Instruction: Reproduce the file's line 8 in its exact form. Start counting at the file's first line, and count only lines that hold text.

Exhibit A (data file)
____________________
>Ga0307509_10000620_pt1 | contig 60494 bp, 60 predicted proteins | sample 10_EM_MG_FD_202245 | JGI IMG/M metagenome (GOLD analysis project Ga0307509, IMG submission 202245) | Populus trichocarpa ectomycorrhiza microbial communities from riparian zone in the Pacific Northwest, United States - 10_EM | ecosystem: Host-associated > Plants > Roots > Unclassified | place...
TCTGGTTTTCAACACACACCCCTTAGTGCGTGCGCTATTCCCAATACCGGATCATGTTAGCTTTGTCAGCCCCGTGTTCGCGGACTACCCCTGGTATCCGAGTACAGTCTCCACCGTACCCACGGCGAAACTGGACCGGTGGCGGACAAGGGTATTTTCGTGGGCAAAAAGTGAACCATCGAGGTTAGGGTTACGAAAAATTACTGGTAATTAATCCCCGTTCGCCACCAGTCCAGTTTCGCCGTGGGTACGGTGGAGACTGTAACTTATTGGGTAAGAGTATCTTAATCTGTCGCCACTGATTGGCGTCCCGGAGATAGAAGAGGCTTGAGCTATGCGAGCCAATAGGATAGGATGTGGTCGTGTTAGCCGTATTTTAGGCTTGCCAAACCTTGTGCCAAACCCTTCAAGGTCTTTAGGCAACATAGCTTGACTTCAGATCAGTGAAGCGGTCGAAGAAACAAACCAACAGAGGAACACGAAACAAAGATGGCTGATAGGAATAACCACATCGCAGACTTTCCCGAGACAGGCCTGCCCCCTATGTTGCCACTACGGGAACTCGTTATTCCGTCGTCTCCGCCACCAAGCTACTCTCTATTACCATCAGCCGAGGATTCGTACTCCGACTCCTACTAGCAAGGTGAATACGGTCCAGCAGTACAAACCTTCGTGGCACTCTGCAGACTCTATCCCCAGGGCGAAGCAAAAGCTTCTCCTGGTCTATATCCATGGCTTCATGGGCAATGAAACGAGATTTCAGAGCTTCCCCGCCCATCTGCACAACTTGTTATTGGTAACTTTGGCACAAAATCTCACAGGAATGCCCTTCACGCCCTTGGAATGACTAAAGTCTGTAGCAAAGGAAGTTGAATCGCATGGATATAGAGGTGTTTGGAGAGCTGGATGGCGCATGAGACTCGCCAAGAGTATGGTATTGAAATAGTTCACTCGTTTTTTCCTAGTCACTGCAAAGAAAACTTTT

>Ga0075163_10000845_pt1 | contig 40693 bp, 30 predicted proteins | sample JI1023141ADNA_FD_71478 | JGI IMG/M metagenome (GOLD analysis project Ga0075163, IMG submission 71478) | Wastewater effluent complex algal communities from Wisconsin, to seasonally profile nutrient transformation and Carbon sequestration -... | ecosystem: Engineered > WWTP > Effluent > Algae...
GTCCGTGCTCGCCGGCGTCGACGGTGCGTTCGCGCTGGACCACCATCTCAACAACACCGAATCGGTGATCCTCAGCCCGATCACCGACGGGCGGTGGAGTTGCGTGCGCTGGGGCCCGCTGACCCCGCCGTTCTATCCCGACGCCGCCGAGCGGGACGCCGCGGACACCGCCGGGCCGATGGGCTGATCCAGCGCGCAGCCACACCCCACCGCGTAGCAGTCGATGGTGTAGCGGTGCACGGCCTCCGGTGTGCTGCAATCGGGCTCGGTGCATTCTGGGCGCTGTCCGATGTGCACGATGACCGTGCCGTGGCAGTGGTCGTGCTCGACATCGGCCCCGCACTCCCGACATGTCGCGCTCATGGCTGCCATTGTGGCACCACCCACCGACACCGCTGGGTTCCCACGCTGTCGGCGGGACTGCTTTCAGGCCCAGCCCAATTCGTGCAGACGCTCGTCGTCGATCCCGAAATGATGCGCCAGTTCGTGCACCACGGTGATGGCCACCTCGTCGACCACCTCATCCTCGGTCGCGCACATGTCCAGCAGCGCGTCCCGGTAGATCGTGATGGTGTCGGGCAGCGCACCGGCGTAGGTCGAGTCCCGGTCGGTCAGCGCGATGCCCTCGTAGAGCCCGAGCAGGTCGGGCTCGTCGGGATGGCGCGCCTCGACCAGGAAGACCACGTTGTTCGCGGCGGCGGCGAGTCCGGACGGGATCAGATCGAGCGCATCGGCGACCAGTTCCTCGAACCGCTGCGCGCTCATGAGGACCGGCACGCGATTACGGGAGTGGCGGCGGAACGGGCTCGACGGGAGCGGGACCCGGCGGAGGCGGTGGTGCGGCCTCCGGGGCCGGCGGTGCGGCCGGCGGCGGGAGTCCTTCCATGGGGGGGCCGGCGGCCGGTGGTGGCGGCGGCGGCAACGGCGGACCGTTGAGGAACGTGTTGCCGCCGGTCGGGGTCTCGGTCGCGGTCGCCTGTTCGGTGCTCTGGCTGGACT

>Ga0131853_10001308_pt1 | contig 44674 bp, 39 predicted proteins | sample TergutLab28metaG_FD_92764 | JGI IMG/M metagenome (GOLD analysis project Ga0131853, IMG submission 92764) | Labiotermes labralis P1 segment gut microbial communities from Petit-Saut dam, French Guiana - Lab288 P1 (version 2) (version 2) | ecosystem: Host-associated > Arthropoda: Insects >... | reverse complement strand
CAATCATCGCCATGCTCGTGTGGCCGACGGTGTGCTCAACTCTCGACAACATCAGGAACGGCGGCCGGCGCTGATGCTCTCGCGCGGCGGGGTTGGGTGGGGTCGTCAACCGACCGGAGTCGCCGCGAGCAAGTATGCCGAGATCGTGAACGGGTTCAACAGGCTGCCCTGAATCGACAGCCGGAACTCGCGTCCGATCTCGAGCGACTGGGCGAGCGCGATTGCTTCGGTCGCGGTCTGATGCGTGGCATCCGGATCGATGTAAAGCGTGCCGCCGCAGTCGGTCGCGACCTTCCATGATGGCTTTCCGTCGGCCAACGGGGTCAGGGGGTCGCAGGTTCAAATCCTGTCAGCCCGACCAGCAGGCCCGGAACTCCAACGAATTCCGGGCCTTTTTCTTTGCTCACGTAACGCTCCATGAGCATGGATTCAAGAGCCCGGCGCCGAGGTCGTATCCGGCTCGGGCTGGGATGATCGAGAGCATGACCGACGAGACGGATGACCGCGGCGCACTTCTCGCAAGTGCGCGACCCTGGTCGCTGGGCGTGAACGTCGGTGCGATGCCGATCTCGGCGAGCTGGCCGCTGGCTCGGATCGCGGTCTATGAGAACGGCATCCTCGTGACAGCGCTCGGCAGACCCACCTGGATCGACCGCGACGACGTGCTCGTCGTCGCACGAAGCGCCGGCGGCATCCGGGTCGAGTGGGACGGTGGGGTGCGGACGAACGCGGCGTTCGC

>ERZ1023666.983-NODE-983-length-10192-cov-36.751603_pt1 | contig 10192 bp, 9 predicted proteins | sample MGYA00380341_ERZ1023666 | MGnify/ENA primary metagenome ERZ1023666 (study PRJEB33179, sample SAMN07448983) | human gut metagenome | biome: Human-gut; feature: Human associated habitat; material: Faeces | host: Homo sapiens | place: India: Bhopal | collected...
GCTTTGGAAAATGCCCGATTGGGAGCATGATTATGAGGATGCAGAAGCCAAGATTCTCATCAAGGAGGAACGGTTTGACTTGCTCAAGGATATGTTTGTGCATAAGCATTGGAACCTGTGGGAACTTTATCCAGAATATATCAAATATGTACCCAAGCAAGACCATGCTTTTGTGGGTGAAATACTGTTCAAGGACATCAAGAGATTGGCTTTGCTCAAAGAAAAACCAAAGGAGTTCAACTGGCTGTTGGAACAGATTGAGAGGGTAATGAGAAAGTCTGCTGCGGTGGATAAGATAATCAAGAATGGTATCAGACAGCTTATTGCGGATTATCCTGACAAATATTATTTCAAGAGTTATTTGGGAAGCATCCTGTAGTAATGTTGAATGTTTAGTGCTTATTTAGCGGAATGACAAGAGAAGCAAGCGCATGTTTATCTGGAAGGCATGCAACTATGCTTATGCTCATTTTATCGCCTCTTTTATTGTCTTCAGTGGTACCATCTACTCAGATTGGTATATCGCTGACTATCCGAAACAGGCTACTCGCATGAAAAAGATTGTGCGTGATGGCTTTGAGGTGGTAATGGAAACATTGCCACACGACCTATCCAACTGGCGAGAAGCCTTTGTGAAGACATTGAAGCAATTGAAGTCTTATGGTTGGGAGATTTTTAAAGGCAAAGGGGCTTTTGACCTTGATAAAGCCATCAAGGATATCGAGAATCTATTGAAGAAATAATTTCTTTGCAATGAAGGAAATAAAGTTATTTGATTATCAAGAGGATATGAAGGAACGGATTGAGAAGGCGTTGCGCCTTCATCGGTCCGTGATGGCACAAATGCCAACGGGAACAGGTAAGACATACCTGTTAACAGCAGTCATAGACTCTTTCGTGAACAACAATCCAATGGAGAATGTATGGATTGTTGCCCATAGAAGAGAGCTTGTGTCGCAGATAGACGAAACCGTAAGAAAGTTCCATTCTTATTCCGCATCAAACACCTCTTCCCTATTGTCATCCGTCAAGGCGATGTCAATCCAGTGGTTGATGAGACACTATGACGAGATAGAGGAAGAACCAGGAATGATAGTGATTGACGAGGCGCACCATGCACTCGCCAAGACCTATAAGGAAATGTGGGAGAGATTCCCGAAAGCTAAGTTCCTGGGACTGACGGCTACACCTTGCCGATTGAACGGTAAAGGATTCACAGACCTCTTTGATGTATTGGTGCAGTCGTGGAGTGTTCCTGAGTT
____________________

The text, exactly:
GCTTTGGAAAATGCCCGATTGGGAGCATGATTATGAGGATGCAGAAGCCAAGATTCTCATCAAGGAGGAACGGTTTGACTTGCTCAAGGATATGTTTGTGCATAAGCATTGGAACCTGTGGGAACTTTATCCAGAATATATCAAATATGTACCCAAGCAAGACCATGCTTTTGTGGGTGAAATACTGTTCAAGGACATCAAGAGATTGGCTTTGCTCAAAGAAAAACCAAAGGAGTTCAACTGGCTGTTGGAACAGATTGAGAGGGTAATGAGAAAGTCTGCTGCGGTGGATAAGATAATCAAGAATGGTATCAGACAGCTTATTGCGGATTATCCTGACAAATATTATTTCAAGAGTTATTTGGGAAGCATCCTGTAGTAATGTTGAATGTTTAGTGCTTATTTAGCGGAATGACAAGAGAAGCAAGCGCATGTTTATCTGGAAGGCATGCAACTATGCTTATGCTCATTTTATCGCCTCTTTTATTGTCTTCAGTGGTACCATCTACTCAGATTGGTATATCGCTGACTATCCGAAACAGGCTACTCGCATGAAAAAGATTGTGCGTGATGGCTTTGAGGTGGTAATGGAAACATTGCCACACGACCTATCCAACTGGCGAGAAGCCTTTGTGAAGACATTGAAGCAATTGAAGTCTTATGGTTGGGAGATTTTTAAAGGCAAAGGGGCTTTTGACCTTGATAAAGCCATCAAGGATATCGAGAATCTATTGAAGAAATAATTTCTTTGCAATGAAGGAAATAAAGTTATTTGATTATCAAGAGGATATGAAGGAACGGATTGAGAAGGCGTTGCGCCTTCATCGGTCCGTGATGGCACAAATGCCAACGGGAACAGGTAAGACATACCTGTTAACAGCAGTCATAGACTCTTTCGTGAACAACAATCCAATGGAGAATGTATGGATTGTTGCCCATAGAAGAGAGCTTGTGTCGCAGATAGACGAAACCGTAAGAAAGTTCCATTCTTATTCCGCATCAAACACCTCTTCCCTATTGTCATCCGTCAAGGCGATGTCAATCCAGTGGTTGATGAGACACTATGACGAGATAGAGGAAGAACCAGGAATGATAGTGATTGACGAGGCGCACCATGCACTCGCCAAGACCTATAAGGAAATGTGGGAGAGATTCCCGAAAGCTAAGTTCCTGGGACTGACGGCTACACCTTGCCGATTGAACGGTAAAGGATTCACAGACCTCTTTGATGTATTGGTGCAGTCGTGGAGTGTTCCTGAGTT